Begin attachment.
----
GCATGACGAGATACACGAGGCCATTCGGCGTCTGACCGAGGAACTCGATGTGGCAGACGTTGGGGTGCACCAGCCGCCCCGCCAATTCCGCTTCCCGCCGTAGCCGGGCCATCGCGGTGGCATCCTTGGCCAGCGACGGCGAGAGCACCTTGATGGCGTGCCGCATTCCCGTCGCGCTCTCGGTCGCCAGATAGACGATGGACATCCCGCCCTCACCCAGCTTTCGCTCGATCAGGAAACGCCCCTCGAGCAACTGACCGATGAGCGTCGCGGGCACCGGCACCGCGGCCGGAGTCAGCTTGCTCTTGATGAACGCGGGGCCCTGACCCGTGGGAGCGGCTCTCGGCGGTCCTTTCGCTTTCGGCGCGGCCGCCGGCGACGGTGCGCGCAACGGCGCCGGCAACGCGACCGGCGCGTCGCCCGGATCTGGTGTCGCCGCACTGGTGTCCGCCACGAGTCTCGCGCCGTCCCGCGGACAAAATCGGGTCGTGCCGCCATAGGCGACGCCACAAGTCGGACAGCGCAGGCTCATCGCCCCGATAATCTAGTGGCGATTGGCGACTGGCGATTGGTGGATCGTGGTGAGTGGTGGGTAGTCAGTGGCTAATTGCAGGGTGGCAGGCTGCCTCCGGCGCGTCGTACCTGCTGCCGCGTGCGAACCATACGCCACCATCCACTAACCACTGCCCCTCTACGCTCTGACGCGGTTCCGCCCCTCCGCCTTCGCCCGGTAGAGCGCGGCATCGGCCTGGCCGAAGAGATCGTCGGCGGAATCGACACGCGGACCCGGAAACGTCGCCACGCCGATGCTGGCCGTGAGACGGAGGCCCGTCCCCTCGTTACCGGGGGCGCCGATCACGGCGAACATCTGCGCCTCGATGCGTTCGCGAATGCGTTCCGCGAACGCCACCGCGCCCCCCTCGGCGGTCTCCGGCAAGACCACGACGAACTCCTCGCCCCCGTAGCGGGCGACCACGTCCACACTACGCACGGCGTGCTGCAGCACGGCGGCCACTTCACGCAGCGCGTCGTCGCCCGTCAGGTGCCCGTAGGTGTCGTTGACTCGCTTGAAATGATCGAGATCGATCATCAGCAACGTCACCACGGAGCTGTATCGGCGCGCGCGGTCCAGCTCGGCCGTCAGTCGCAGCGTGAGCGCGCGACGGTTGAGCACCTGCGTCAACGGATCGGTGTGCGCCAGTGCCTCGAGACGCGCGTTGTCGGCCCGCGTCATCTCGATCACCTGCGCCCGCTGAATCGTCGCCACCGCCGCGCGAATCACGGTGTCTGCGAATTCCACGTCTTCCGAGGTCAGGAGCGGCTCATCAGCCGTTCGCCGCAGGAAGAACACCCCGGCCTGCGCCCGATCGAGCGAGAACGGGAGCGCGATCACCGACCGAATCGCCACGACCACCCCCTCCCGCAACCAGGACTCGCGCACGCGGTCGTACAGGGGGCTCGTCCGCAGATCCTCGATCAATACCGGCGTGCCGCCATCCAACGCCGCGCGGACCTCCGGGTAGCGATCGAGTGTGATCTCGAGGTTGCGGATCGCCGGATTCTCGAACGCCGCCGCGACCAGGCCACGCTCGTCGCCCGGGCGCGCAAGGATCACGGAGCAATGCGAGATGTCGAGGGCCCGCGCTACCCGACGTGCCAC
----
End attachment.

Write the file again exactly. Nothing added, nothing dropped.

GCATGACGAGATACACGAGGCCATTCGGCGTCTGACCGAGGAACTCGATGTGGCAGACGTTGGGGTGCACCAGCCGCCCCGCCAATTCCGCTTCCCGCCGTAGCCGGGCCATCGCGGTGGCATCCTTGGCCAGCGACGGCGAGAGCACCTTGATGGCGTGCCGCATTCCCGTCGCGCTCTCGGTCGCCAGATAGACGATGGACATCCCGCCCTCACCCAGCTTTCGCTCGATCAGGAAACGCCCCTCGAGCAACTGACCGATGAGCGTCGCGGGCACCGGCACCGCGGCCGGAGTCAGCTTGCTCTTGATGAACGCGGGGCCCTGACCCGTGGGAGCGGCTCTCGGCGGTCCTTTCGCTTTCGGCGCGGCCGCCGGCGACGGTGCGCGCAACGGCGCCGGCAACGCGACCGGCGCGTCGCCCGGATCTGGTGTCGCCGCACTGGTGTCCGCCACGAGTCTCGCGCCGTCCCGCGGACAAAATCGGGTCGTGCCGCCATAGGCGACGCCACAAGTCGGACAGCGCAGGCTCATCGCCCCGATAATCTAGTGGCGATTGGCGACTGGCGATTGGTGGATCGTGGTGAGTGGTGGGTAGTCAGTGGCTAATTGCAGGGTGGCAGGCTGCCTCCGGCGCGTCGTACCTGCTGCCGCGTGCGAACCATACGCCACCATCCACTAACCACTGCCCCTCTACGCTCTGACGCGGTTCCGCCCCTCCGCCTTCGCCCGGTAGAGCGCGGCATCGGCCTGGCCGAAGAGATCGTCGGCGGAATCGACACGCGGACCCGGAAACGTCGCCACGCCGATGCTGGCCGTGAGACGGAGGCCCGTCCCCTCGTTACCGGGGGCGCCGATCACGGCGAACATCTGCGCCTCGATGCGTTCGCGAATGCGTTCCGCGAACGCCACCGCGCCCCCCTCGGCGGTCTCCGGCAAGACCACGACGAACTCCTCGCCCCCGTAGCGGGCGACCACGTCCACACTACGCACGGCGTGCTGCAGCACGGCGGCCACTTCACGCAGCGCGTCGTCGCCCGTCAGGTGCCCGTAGGTGTCGTTGACTCGCTTGAAATGATCGAGATCGATCATCAGCAACGTCACCACGGAGCTGTATCGGCGCGCGCGGTCCAGCTCGGCCGTCAGTCGCAGCGTGAGCGCGCGACGGTTGAGCACCTGCGTCAACGGATCGGTGTGCGCCAGTGCCTCGAGACGCGCGTTGTCGGCCCGCGTCATCTCGATCACCTGCGCCCGCTGAATCGTCGCCACCGCCGCGCGAATCACGGTGTCTGCGAATTCCACGTCTTCCGAGGTCAGGAGCGGCTCATCAGCCGTTCGCCGCAGGAAGAACACCCCGGCCTGCGCCCGATCGAGCGAGAACGGGAGCGCGATCACCGACCGAATCGCCACGACCACCCCCTCCCGCAACCAGGACTCGCGCACGCGGTCGTACAGGGGGCTCGTCCGCAGATCCTCGATCAATACCGGCGTGCCGCCATCCAACGCCGCGCGGACCTCCGGGTAGCGATCGAGTGTGATCTCGAGGTTGCGGATCGCCGGATTCTCGAACGCCGCCGCGACCAGGCCACGCTCGTCGCCCGGGCGCGCAAGGATCACGGAGCAATGCGAGATGTCGAGGGCCCGCGCTACCCGACGTGCCAC